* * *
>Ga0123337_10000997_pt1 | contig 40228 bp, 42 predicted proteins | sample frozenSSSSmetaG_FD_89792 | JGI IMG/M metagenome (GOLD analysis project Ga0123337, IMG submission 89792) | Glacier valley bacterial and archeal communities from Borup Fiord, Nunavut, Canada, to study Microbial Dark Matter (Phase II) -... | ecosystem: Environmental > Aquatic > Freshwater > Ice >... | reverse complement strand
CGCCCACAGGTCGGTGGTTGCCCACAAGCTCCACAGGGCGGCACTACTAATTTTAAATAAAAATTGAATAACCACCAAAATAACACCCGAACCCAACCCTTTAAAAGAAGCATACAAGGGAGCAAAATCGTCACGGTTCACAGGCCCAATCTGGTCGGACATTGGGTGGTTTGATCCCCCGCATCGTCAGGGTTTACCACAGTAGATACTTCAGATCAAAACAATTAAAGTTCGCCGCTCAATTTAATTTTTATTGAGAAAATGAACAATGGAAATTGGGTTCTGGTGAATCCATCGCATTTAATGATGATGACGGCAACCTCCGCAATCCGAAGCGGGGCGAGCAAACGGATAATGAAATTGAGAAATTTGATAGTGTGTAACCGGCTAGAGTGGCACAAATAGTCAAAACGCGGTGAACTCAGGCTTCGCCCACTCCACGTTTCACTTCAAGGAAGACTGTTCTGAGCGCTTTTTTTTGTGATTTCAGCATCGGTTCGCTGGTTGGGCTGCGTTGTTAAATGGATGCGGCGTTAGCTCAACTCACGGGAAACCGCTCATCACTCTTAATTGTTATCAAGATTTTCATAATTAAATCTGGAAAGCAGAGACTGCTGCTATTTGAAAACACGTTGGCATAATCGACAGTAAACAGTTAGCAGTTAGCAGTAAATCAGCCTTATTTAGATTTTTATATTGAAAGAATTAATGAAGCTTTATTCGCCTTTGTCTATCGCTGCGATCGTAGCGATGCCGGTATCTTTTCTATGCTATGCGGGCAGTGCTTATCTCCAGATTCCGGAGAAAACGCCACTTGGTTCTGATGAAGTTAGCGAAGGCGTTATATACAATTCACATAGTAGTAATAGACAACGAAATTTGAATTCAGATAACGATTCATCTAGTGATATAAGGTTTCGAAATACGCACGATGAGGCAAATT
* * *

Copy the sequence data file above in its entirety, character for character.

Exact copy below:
>Ga0123337_10000997_pt1 | contig 40228 bp, 42 predicted proteins | sample frozenSSSSmetaG_FD_89792 | JGI IMG/M metagenome (GOLD analysis project Ga0123337, IMG submission 89792) | Glacier valley bacterial and archeal communities from Borup Fiord, Nunavut, Canada, to study Microbial Dark Matter (Phase II) -... | ecosystem: Environmental > Aquatic > Freshwater > Ice >... | reverse complement strand
CGCCCACAGGTCGGTGGTTGCCCACAAGCTCCACAGGGCGGCACTACTAATTTTAAATAAAAATTGAATAACCACCAAAATAACACCCGAACCCAACCCTTTAAAAGAAGCATACAAGGGAGCAAAATCGTCACGGTTCACAGGCCCAATCTGGTCGGACATTGGGTGGTTTGATCCCCCGCATCGTCAGGGTTTACCACAGTAGATACTTCAGATCAAAACAATTAAAGTTCGCCGCTCAATTTAATTTTTATTGAGAAAATGAACAATGGAAATTGGGTTCTGGTGAATCCATCGCATTTAATGATGATGACGGCAACCTCCGCAATCCGAAGCGGGGCGAGCAAACGGATAATGAAATTGAGAAATTTGATAGTGTGTAACCGGCTAGAGTGGCACAAATAGTCAAAACGCGGTGAACTCAGGCTTCGCCCACTCCACGTTTCACTTCAAGGAAGACTGTTCTGAGCGCTTTTTTTTGTGATTTCAGCATCGGTTCGCTGGTTGGGCTGCGTTGTTAAATGGATGCGGCGTTAGCTCAACTCACGGGAAACCGCTCATCACTCTTAATTGTTATCAAGATTTTCATAATTAAATCTGGAAAGCAGAGACTGCTGCTATTTGAAAACACGTTGGCATAATCGACAGTAAACAGTTAGCAGTTAGCAGTAAATCAGCCTTATTTAGATTTTTATATTGAAAGAATTAATGAAGCTTTATTCGCCTTTGTCTATCGCTGCGATCGTAGCGATGCCGGTATCTTTTCTATGCTATGCGGGCAGTGCTTATCTCCAGATTCCGGAGAAAACGCCACTTGGTTCTGATGAAGTTAGCGAAGGCGTTATATACAATTCACATAGTAGTAATAGACAACGAAATTTGAATTCAGATAACGATTCATCTAGTGATATAAGGTTTCGAAATACGCACGATGAGGCAAATT